Cargo insurers have been told the epidemic of cargo crime in Southern Africa requires a concerted solution between underwriters and clients.
Speaking at the International Union of Marine Insurance (IUMI) annual conference in Cape Town, Captain Andrew Walker, the regional marine loss control manager for Africa and Middle East for insurance giant AIG, said cargo hijacking had to be addressed.
“South Africa is diverse and beautiful, but it does have its challenges. In terms of hijacking of cargo, we are up there with Mexico and Brazil. It takes up much of my time around effective risk management.”
Electronics, food beverage, and clothes are the major targets, with Walker adding, “It is anything they can get rid of quickly.”
Hijackings are being driven by social and economic conditions with South Africa’s unemployment rate between 22% and 27% and, as such, the attraction of crime is on the increase.
“The gangs are becoming more sophisticated, with infiltration of firms for information or the hacking of systems.”
The hijackings come with a significant level of violence with gangs attacking shipments with the use of automatic weapons and a number of deaths during the hijacking.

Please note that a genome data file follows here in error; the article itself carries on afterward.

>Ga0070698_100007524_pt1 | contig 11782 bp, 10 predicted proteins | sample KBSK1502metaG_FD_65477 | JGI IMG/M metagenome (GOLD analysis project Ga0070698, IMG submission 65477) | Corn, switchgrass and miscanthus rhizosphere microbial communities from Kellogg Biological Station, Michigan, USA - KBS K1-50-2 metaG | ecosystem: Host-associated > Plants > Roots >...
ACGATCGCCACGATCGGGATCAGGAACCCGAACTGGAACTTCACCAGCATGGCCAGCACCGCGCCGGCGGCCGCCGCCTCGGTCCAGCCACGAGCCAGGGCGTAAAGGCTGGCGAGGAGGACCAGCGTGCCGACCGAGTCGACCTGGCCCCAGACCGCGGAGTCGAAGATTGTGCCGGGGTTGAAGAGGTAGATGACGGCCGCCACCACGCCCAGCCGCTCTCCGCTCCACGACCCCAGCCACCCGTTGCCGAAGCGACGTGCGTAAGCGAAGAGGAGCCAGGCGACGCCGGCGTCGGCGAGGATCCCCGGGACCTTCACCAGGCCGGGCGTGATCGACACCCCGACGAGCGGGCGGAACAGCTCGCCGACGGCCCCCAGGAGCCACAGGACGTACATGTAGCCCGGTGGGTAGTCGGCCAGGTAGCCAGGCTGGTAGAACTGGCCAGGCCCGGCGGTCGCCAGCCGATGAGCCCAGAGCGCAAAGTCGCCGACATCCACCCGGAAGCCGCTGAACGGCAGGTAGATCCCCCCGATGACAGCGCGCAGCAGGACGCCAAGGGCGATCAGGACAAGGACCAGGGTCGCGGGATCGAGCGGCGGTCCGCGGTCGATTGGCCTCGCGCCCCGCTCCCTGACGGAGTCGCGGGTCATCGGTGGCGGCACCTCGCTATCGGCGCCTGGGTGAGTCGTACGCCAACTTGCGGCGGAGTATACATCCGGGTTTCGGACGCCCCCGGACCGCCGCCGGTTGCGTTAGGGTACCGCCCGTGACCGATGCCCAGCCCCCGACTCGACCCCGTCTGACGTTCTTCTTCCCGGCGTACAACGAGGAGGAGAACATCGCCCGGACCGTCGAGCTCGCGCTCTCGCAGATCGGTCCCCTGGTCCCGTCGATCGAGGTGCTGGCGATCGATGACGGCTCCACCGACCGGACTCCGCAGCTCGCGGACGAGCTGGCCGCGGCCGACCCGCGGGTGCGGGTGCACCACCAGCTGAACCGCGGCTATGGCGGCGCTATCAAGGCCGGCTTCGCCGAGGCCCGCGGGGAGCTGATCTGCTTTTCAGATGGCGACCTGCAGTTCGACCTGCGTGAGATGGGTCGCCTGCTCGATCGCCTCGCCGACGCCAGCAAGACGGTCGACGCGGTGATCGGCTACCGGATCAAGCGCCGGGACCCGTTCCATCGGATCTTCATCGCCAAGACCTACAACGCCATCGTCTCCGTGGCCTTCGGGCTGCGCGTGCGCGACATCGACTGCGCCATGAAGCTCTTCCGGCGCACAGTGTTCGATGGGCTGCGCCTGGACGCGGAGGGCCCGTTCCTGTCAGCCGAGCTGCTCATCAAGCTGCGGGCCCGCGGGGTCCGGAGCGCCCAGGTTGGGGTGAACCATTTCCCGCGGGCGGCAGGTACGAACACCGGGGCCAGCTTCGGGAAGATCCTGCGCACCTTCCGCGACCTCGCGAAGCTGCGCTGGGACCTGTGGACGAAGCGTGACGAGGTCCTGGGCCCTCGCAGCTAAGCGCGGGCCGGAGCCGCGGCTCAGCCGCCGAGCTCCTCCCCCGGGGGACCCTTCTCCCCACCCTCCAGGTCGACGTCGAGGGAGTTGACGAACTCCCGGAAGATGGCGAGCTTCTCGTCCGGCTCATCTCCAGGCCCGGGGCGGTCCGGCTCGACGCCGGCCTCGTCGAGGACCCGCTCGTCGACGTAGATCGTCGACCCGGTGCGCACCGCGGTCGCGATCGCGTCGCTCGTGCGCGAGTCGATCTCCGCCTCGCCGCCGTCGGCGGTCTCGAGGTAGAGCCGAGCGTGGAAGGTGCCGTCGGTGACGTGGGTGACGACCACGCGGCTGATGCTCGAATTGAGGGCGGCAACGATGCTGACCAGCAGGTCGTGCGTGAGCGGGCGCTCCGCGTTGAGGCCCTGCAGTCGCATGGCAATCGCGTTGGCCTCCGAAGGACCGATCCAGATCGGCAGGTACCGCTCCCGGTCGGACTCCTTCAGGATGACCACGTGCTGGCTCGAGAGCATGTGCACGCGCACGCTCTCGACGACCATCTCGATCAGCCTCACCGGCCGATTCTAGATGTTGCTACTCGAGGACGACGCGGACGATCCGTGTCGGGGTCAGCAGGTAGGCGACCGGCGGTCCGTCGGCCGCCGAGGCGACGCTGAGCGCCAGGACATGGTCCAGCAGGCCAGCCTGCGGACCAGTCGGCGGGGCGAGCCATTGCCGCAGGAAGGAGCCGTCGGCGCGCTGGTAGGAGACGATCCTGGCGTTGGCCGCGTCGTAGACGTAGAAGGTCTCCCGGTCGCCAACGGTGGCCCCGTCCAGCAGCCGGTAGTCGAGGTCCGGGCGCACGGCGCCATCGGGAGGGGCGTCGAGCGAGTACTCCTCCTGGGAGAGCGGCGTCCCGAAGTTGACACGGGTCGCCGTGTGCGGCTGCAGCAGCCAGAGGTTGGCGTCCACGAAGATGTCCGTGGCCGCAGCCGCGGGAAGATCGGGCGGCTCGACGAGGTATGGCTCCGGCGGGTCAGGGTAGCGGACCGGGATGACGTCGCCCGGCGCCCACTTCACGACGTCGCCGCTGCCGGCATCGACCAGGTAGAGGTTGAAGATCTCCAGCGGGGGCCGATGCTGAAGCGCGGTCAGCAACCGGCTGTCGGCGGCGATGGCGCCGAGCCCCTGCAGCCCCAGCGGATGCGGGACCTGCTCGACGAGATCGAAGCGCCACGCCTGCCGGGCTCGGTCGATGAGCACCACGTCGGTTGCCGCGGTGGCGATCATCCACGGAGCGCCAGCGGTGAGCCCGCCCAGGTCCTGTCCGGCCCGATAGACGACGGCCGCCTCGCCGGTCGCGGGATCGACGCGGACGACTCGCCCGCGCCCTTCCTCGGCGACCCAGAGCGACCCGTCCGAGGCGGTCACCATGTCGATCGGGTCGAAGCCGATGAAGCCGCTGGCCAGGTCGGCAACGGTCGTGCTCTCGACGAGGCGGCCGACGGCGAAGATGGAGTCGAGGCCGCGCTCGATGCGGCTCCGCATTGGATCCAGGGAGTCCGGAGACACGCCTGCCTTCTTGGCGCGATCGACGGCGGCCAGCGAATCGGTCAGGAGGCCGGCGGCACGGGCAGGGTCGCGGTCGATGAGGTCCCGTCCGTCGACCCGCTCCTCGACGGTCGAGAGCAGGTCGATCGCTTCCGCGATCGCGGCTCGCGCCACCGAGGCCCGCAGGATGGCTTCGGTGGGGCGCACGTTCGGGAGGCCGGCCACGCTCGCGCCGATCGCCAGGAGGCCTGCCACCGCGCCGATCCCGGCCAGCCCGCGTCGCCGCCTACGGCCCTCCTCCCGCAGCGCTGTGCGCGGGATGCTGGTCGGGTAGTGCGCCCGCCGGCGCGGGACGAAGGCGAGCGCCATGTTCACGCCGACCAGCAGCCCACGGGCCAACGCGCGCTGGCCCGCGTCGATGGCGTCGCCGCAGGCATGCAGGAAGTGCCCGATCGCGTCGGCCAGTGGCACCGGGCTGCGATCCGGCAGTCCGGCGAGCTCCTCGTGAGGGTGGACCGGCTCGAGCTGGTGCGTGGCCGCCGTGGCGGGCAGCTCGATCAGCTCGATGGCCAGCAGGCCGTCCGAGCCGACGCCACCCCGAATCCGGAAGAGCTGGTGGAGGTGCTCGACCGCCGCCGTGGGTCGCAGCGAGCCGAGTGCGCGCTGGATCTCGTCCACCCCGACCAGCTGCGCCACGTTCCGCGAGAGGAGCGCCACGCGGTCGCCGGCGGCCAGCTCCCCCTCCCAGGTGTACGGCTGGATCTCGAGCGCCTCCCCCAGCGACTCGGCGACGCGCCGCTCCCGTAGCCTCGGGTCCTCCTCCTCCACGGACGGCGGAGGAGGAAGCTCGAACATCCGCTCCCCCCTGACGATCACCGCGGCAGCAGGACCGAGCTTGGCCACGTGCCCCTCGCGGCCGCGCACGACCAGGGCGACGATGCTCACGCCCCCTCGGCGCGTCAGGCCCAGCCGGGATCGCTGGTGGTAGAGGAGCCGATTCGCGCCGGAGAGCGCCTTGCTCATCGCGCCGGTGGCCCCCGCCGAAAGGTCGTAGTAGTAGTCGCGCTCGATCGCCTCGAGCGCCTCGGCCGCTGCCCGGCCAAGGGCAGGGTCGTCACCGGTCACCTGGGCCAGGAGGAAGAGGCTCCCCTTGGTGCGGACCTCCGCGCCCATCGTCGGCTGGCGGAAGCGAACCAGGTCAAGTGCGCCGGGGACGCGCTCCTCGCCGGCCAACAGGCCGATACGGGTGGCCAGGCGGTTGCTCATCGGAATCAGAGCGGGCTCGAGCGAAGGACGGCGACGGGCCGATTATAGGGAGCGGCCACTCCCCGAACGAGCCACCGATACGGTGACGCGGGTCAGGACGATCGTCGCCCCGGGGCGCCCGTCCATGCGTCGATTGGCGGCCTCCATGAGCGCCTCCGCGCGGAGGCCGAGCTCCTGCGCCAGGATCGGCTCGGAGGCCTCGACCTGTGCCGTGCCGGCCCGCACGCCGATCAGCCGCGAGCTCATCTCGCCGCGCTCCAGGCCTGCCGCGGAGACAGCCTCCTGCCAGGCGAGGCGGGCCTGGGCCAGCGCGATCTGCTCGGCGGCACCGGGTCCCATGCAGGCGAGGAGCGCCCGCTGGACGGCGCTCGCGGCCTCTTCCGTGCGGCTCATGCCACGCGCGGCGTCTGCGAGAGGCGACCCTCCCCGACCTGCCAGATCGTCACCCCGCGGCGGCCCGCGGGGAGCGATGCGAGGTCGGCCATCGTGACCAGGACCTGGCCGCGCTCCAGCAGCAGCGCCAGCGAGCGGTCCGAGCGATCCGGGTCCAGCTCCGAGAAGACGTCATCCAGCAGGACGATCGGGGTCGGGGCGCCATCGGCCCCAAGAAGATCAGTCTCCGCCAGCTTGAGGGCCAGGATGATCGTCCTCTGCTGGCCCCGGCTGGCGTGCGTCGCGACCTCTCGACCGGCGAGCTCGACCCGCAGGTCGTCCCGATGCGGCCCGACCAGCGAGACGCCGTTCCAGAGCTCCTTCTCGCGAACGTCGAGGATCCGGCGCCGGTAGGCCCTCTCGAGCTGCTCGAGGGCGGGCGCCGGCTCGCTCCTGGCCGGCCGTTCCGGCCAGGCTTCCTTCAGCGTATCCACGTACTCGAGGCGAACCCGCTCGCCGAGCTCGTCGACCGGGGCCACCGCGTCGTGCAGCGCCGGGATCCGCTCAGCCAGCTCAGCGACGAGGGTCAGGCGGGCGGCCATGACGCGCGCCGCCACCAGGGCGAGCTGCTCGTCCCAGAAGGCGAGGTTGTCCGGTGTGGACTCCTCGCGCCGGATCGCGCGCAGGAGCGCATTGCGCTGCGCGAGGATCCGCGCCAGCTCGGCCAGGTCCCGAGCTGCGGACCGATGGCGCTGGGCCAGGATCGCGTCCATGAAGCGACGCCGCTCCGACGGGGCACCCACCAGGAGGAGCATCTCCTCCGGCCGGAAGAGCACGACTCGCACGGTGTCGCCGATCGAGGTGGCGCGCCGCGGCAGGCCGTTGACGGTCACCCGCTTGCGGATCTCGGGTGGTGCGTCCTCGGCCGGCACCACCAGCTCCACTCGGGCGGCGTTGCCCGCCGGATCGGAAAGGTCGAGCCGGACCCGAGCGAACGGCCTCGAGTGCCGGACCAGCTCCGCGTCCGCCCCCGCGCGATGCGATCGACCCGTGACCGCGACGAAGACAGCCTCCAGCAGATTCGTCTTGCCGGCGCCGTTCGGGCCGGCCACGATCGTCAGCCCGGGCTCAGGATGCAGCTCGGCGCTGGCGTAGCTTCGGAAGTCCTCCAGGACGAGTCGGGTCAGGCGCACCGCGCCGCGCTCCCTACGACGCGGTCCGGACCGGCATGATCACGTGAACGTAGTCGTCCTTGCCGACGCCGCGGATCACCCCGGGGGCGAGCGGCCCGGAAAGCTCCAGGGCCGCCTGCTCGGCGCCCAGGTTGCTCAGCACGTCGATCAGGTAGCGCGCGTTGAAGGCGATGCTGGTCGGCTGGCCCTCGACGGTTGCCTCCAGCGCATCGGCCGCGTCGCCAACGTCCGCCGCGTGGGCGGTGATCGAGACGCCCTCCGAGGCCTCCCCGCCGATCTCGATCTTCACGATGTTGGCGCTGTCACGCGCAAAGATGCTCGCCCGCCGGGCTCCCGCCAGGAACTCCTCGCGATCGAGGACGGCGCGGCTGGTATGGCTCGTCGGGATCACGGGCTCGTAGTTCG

“At present we are averaging four hijackings a day and that total adds up,” said Walker. “We have had incidents where they will dress as the police or the army and construct road blocks to halt shipments.”
Gangs are also accessing the transport firm’s systems to discover the site and contents of shipments and then access the ports and terminals to pick up the goods before the genuine company arrives.
“We are working on anti-hijacking measures as the sophistication grows,” he explained. “There are a wide range of measures we can implement to make the cargos more difficult to steal, but it comes at a cost.
“However, when you consider the cost of a successful hijacking and loss of goods, it makes that cost worthwhile.”
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